Elder Ballard spoke of visiting and reporting to President Packer the Sunday before his death.

"Two old friends said goodbye that Sunday afternoon, not knowing that it would be some time before we would meet again."

Warm and witty

Elders Oaks and Ballard talked about President Packer's sense of humor and quick wit.

"Usually my memory is sharp," he once said, talking about the effects of age on memory, "but I don't remember things that did not happen."

Elder Ballard called him a delight to be with, and Elder Oaks described him warm and witty, though forthright.

Often, when members of the Twelve were unable to to arrive at a decision on an issue, President Packer would say, "Let the pending items pend."

He held others to high standards, but he also forgave mistakes. Elder Ballard said he kept a small replica of the statue "Winged Victory" in his office.

"He liked this work of art because even though it is less than perfect in appearance, it is still a masterpiece," Elder Ballard said. "President Packer could overlook faults and human frailties and could see the divine in the people and in this great church."

He suffered numerous health challenges, including ongoing effects of his boyhood polio, but he always answered questions about it by saying he was fine and enjoyed a love of life and learning despite pain.

"He wore out his life in service to the Savior of the world," Elder Ballard said.

He sometimes wore out his quorum members. He loved the early morning hours, and Elder Ballard publicly thanked Sister Packer for helping those in the quorum who aren't quite such early birds.

"It was you, Donna," he said, "who encouraged our quorum president not to call us before 5 o'clock in the morning to discuss what was on his mind."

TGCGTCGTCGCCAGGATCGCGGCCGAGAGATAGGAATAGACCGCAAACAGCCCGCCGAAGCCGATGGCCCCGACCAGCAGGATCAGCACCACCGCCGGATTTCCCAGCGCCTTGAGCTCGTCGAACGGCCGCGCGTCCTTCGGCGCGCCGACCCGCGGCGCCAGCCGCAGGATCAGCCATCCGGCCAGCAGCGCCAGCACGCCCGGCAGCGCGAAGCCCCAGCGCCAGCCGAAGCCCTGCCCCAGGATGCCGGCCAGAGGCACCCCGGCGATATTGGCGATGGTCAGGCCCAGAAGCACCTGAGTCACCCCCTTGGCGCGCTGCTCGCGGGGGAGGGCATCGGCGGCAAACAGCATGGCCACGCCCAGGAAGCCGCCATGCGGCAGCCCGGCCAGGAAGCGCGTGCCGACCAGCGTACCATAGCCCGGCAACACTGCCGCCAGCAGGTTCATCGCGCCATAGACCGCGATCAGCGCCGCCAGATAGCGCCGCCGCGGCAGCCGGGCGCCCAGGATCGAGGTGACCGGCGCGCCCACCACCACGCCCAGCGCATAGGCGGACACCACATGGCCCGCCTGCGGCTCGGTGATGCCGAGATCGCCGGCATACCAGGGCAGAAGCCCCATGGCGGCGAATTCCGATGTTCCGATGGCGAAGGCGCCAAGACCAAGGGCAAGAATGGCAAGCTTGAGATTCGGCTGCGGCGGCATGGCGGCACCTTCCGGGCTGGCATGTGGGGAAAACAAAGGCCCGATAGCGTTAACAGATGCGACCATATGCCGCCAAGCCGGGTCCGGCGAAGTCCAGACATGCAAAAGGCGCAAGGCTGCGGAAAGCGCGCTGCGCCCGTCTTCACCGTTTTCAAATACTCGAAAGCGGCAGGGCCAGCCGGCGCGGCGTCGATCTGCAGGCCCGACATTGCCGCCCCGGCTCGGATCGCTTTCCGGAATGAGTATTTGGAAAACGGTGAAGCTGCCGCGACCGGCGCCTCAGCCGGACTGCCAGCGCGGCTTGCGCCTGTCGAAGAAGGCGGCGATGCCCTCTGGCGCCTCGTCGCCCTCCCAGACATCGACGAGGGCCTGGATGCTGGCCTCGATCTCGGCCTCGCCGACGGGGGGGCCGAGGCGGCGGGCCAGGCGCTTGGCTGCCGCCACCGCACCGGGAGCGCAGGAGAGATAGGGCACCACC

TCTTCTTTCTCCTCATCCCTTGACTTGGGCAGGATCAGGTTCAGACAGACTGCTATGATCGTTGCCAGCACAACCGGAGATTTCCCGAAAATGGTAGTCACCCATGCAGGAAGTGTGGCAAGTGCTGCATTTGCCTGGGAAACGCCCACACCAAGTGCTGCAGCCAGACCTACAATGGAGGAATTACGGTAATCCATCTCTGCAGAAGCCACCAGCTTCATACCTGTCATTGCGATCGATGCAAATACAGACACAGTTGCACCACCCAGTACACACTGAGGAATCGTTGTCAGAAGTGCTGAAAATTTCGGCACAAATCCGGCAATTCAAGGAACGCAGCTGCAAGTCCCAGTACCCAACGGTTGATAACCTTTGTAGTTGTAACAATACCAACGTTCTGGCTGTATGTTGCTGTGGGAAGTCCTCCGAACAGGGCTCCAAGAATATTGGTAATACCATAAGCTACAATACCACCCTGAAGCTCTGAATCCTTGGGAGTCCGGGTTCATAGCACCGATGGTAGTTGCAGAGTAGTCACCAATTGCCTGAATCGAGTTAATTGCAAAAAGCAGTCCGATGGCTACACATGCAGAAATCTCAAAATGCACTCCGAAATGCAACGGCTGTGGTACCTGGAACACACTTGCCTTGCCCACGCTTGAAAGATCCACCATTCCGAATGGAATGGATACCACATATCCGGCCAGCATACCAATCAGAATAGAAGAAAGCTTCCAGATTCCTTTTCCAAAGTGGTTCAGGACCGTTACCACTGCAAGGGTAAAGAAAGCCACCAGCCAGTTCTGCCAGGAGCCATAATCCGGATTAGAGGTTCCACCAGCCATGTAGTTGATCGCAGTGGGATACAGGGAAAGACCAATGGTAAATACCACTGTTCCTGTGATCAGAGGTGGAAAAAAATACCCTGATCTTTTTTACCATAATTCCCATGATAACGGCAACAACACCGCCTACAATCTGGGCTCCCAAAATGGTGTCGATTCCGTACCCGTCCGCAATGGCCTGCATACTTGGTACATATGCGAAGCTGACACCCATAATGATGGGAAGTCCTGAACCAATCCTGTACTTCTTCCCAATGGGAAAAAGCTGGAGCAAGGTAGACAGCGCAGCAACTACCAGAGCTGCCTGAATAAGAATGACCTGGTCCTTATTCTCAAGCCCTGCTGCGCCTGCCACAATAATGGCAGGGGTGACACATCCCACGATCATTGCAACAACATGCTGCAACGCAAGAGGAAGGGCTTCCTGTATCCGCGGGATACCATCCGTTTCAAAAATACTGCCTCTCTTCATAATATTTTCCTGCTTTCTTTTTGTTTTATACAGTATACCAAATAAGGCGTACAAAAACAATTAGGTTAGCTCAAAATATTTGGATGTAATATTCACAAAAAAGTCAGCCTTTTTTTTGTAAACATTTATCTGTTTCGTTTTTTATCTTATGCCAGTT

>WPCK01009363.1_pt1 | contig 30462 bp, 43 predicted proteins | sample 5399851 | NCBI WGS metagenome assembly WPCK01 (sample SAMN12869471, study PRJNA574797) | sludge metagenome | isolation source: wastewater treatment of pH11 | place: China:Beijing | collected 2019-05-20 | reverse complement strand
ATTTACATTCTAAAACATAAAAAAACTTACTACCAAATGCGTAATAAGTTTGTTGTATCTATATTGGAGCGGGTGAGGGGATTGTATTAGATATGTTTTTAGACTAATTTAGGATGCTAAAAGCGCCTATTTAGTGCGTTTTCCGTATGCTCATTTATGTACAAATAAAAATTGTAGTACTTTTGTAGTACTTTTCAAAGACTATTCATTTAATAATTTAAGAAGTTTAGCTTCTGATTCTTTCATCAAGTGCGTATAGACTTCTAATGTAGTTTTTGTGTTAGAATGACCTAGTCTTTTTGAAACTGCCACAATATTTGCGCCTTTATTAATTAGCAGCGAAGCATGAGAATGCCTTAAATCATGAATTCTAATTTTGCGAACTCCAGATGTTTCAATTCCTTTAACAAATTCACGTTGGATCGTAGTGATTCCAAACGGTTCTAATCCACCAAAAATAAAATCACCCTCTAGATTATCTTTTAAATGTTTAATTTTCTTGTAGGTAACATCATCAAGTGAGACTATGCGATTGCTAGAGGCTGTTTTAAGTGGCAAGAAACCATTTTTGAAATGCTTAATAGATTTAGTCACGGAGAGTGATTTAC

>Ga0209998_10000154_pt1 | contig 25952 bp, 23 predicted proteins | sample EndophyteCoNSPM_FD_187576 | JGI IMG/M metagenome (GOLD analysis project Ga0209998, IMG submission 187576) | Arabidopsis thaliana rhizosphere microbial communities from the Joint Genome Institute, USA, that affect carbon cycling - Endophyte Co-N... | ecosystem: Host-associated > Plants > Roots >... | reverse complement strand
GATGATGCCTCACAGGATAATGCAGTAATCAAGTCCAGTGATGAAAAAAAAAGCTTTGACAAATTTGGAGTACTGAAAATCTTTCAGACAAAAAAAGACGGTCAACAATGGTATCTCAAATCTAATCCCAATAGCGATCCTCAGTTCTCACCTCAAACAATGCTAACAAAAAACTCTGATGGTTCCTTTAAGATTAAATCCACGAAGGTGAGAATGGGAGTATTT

Brigham City

Elder Russell M. Nelson, who has assumed President Packer's duties as president of the Twelve but is not yet officially the quorum president, offered the invocation at the funeral and conducted the graveside service in Brigham City later Friday.

"For decades," Elder Nelson said of President Packer in the invocation, "he has been our leader, our teacher and our friend."

Elder Nelson also said that though his mortal sojourn was over, "the powerful impact of President Packer's life will be felt for generations to come."

Elder David A. Bednar of the Twelve gave the benediction and thanked God "for the example of President Packer as a diligent, devoted disciple of thy Son."

President Dieter F. Uchtdorf, second counselor in the First Presidency, and Elder Neil. A. Andersen of the Twelve were out of the country. The rest of the Quorum of the Twelve, including Elder Richard G. Scott, who has been suffering from health problems and is no longer attending meetings of the Twelve, were in attendance.

The Mormon Tabernacle Choir sang three hymns.

Kenneth W. Packer, a son, dedicated President Packer's grave in Brigham City, his beloved hometown, where at the invitation of President Monson he dedicated the church's temple there in 2010. Residents of Brigham City and surrounding communities — many waving in honor of President Packer's military service — line the streets as the funeral procession advanced to the city cemetery.